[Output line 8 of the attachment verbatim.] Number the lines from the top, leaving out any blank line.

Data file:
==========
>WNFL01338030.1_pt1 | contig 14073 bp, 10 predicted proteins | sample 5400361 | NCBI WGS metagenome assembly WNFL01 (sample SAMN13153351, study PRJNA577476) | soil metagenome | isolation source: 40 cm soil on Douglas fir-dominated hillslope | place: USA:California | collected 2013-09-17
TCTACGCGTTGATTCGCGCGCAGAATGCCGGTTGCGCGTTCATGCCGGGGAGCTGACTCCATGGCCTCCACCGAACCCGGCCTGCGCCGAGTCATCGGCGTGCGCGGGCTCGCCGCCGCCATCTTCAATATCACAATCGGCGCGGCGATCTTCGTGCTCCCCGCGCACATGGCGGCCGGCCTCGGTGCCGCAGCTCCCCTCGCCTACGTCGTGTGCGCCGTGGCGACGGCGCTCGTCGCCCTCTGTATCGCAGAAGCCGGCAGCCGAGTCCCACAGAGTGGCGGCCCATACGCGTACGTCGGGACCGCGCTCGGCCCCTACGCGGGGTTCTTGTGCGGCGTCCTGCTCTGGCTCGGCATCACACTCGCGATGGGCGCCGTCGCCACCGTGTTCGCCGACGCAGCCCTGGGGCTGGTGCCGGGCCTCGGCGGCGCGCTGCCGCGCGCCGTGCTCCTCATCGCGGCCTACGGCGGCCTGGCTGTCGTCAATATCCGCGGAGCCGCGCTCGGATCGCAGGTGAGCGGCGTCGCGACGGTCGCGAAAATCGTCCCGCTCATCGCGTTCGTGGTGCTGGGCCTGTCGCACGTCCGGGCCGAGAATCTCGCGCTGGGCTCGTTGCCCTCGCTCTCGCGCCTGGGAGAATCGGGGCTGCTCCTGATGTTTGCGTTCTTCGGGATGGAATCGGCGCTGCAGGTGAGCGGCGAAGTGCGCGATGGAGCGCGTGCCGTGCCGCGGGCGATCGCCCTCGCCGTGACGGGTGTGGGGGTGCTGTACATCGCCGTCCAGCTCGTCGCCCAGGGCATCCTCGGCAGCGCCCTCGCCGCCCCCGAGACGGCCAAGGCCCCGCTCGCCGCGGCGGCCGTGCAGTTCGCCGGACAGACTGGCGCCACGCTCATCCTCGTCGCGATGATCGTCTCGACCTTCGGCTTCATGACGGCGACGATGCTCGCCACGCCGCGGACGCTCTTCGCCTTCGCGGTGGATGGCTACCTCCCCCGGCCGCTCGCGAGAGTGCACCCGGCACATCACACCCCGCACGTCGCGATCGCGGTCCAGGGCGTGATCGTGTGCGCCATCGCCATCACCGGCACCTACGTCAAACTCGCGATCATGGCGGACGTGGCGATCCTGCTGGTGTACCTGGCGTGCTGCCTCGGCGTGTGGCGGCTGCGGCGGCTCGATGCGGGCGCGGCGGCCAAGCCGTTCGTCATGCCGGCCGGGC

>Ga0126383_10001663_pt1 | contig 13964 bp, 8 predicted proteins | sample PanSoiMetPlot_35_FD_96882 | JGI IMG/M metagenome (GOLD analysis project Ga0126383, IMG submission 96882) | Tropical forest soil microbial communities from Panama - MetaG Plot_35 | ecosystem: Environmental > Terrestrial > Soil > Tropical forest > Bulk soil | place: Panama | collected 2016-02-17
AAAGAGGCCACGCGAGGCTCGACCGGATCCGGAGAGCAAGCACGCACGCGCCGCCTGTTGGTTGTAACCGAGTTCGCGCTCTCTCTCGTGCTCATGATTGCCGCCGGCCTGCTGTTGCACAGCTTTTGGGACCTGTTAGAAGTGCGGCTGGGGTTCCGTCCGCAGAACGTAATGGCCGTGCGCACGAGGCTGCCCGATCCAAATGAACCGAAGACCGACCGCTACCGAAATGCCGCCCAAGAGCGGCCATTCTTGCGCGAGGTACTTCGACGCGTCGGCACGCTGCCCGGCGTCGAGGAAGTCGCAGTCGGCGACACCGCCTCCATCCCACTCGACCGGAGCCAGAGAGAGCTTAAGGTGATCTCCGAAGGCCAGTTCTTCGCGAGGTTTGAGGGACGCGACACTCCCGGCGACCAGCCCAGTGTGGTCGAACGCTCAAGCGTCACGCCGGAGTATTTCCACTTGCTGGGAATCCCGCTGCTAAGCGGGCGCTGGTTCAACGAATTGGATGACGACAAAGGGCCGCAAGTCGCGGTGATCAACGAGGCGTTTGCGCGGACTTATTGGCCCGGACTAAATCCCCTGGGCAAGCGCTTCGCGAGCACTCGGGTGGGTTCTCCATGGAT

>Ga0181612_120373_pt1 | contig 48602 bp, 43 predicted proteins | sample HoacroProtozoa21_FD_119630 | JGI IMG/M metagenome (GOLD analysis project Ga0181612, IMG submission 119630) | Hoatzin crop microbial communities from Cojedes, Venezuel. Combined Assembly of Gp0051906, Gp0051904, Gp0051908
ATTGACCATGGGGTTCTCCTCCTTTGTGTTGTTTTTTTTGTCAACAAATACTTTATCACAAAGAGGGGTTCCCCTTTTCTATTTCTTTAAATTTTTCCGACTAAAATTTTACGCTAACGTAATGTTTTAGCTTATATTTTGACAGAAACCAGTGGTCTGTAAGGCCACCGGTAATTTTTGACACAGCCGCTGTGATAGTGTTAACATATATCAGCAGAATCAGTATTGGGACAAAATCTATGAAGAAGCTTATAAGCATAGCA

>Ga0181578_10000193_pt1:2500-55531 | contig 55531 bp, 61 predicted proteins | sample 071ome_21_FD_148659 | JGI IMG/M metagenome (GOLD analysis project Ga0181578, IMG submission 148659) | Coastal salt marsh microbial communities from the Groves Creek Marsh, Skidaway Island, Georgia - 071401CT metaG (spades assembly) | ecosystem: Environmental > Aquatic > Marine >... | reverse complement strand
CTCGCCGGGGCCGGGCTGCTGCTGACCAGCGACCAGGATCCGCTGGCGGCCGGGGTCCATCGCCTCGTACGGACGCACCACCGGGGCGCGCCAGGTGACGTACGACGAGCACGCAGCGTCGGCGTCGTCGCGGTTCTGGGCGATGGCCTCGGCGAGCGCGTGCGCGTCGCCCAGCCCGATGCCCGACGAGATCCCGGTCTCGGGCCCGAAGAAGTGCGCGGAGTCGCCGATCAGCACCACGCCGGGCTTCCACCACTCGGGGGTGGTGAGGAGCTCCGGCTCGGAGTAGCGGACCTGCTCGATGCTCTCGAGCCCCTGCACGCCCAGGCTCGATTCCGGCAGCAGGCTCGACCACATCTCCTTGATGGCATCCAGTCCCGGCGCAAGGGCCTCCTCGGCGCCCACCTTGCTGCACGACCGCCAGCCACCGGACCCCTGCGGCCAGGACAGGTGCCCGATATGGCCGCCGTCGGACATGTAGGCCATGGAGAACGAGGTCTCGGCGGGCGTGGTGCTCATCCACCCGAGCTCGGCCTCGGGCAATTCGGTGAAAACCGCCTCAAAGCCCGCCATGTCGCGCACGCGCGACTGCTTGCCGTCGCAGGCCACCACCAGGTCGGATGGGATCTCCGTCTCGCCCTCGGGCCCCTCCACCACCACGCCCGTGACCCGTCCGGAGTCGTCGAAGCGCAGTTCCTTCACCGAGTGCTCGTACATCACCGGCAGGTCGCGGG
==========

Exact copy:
CTCGCCGGGGCCGGGCTGCTGCTGACCAGCGACCAGGATCCGCTGGCGGCCGGGGTCCATCGCCTCGTACGGACGCACCACCGGGGCGCGCCAGGTGACGTACGACGAGCACGCAGCGTCGGCGTCGTCGCGGTTCTGGGCGATGGCCTCGGCGAGCGCGTGCGCGTCGCCCAGCCCGATGCCCGACGAGATCCCGGTCTCGGGCCCGAAGAAGTGCGCGGAGTCGCCGATCAGCACCACGCCGGGCTTCCACCACTCGGGGGTGGTGAGGAGCTCCGGCTCGGAGTAGCGGACCTGCTCGATGCTCTCGAGCCCCTGCACGCCCAGGCTCGATTCCGGCAGCAGGCTCGACCACATCTCCTTGATGGCATCCAGTCCCGGCGCAAGGGCCTCCTCGGCGCCCACCTTGCTGCACGACCGCCAGCCACCGGACCCCTGCGGCCAGGACAGGTGCCCGATATGGCCGCCGTCGGACATGTAGGCCATGGAGAACGAGGTCTCGGCGGGCGTGGTGCTCATCCACCCGAGCTCGGCCTCGGGCAATTCGGTGAAAACCGCCTCAAAGCCCGCCATGTCGCGCACGCGCGACTGCTTGCCGTCGCAGGCCACCACCAGGTCGGATGGGATCTCCGTCTCGCCCTCGGGCCCCTCCACCACCACGCCCGTGACCCGTCCGGAGTCGTCGAAGCGCAGTTCCTTCACCGAGTGCTCGTACATCACCGGCAGGTCGCGGG